Celebrated Human Rights Defense Lawyer Bryan Stevenson Wows Pitt Law With Lecture


Renowned human rights defense lawyer, Bryan Stevenson, spoke at Pitt Law Jan. 25 to a packed Teplitz Memorial Moot Courtroom, moving those in attendance to a standing ovation.

Bryan Stevenson is the founder and Executive Director of the Equal Justice Initiative and one of the most acclaimed and respected lawyers in the nation. His memoir, Just Mercy, is the story of a young lawyer fighting extreme punishments and careless justice.

Stevenson spoke at Pitt Law before later speaking at a sold out Pittsburgh Arts & Lectures series talk at Carnegie Music Hall in Oakland. 

“I think it many ways, popular culture contributed to the problems of mass incarnation — evil offenders doing evil things and the system failing to hold them accountable [which] resulted in these incredibly harsh punishments,” Stevenson told the Pittsburgh Post-Gazette. “For a really long time we sensationalized bad crimes, and it’s created a bad criminal justice system.”

Nobel Peace Laureate Desmond Tutu has called Stevenson “America’s young Nelson Mandela.” His work on individual cases has generated national attention and his efforts have reversed death penalties for dozens of condemned prisoners. Stevenson’s twenty-minute TED Talk on the subject of injustice has been viewed over 2.35 million times on the TED website and another 299k times on YouTube; The New Yorker named it one of five essential TED Talks.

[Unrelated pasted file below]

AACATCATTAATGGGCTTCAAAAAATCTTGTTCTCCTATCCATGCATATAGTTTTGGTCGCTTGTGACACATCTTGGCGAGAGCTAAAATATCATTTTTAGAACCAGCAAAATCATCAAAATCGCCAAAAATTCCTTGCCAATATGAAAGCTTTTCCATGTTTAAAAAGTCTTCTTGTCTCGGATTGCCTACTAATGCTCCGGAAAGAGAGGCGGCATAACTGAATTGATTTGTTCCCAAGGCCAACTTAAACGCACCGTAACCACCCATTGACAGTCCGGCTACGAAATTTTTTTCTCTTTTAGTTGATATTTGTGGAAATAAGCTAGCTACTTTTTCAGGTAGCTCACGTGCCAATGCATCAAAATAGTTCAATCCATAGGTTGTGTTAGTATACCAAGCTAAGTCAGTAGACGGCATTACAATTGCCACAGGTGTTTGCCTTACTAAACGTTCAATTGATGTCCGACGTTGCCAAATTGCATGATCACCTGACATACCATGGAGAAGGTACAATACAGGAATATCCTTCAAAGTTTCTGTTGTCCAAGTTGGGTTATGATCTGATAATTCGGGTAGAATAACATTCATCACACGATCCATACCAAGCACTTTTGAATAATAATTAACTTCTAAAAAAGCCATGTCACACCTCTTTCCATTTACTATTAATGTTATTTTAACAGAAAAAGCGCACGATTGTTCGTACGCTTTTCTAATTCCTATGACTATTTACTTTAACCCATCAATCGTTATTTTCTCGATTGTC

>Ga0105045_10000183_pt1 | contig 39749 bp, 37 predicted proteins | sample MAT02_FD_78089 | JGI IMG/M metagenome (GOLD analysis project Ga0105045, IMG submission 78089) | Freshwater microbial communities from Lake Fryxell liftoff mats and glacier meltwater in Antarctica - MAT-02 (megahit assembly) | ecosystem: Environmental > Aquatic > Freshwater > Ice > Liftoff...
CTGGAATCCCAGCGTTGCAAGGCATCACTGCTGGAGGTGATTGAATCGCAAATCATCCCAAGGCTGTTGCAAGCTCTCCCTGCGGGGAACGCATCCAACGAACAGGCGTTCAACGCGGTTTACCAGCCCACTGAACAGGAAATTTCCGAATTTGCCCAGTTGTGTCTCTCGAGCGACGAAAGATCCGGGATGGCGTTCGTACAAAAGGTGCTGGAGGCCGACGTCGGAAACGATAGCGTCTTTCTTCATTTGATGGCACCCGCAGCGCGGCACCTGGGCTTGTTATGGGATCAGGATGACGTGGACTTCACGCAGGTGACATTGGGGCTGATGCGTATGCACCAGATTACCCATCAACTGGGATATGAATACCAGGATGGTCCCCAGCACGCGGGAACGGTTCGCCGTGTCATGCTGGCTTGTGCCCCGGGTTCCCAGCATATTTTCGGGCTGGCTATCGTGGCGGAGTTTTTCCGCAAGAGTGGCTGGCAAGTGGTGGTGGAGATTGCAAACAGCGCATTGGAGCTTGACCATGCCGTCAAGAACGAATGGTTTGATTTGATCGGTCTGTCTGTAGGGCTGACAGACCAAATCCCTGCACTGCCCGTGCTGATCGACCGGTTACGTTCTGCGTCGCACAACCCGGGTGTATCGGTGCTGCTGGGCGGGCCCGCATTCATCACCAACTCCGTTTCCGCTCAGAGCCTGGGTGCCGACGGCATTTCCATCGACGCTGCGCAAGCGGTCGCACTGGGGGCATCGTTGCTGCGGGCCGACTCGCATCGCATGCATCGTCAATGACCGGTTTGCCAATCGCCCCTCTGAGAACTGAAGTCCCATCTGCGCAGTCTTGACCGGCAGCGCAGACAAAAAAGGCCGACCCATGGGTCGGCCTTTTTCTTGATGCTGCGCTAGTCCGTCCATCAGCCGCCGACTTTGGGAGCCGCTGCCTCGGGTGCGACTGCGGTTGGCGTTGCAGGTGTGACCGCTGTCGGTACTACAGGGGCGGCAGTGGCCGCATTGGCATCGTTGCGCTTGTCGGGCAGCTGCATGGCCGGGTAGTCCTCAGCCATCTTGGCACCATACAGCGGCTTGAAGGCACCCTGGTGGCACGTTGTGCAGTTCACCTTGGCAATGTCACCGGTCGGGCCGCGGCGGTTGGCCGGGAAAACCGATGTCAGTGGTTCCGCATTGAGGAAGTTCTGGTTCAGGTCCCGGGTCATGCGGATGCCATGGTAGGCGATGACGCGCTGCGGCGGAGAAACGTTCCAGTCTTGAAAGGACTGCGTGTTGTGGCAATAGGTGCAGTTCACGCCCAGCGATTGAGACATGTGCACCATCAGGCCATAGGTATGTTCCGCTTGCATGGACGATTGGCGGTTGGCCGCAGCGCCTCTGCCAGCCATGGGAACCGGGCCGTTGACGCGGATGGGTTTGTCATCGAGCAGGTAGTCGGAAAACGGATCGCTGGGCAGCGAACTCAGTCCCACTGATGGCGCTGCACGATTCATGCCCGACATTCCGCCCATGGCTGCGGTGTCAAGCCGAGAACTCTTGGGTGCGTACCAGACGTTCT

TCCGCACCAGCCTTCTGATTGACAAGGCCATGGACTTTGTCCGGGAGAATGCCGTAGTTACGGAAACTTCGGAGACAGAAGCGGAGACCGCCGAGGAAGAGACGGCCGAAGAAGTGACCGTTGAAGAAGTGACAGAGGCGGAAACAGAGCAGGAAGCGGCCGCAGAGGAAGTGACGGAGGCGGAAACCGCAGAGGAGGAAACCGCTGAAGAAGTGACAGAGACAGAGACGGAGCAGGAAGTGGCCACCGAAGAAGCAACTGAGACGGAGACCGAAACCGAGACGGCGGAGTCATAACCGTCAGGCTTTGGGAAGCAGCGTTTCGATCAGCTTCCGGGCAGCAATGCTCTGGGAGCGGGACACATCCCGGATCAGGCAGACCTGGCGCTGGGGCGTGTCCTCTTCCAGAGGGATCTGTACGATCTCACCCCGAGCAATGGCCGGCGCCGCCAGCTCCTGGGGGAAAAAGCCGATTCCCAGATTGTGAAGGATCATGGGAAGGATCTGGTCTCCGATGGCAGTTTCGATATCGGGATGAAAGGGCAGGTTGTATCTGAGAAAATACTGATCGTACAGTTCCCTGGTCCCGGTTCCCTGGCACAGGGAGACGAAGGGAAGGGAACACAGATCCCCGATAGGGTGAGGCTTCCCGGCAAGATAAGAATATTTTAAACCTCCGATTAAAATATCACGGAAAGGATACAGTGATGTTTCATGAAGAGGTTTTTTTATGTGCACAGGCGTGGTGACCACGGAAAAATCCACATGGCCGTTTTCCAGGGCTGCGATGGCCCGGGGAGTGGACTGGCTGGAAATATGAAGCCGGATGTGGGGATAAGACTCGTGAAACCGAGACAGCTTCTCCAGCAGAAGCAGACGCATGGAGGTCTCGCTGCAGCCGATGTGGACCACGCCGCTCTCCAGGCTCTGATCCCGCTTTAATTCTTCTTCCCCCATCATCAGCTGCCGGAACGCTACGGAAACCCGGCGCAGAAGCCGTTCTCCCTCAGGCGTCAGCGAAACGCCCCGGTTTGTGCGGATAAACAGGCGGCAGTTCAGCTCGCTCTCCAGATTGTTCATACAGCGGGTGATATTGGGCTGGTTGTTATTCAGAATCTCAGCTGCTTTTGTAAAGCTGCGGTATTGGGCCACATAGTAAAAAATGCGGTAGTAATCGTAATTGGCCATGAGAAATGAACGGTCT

After graduating from Harvard Law School in 1985, Stevenson moved to the South, a region on the verge of a crisis: the states were speeding up executions, but many of the condemned lacked anyone to represent them. On a shoestring budget he started the Equal Justice Initiative, a law practice dedicated to defending some of America’s most rejected and marginalized people. The cases he took on would change Stevenson’s life and transform his understanding of justice and mercy forever.

Stevenson is the recipient of numerous awards, including the MacArthur Foundation “Genius” Grant and the NAACP Image Award for Best Non-Fiction, and was named one of Time’s 100 Most Influential People for 2015. Stevenson is a tenured law professor at New York University School of Law.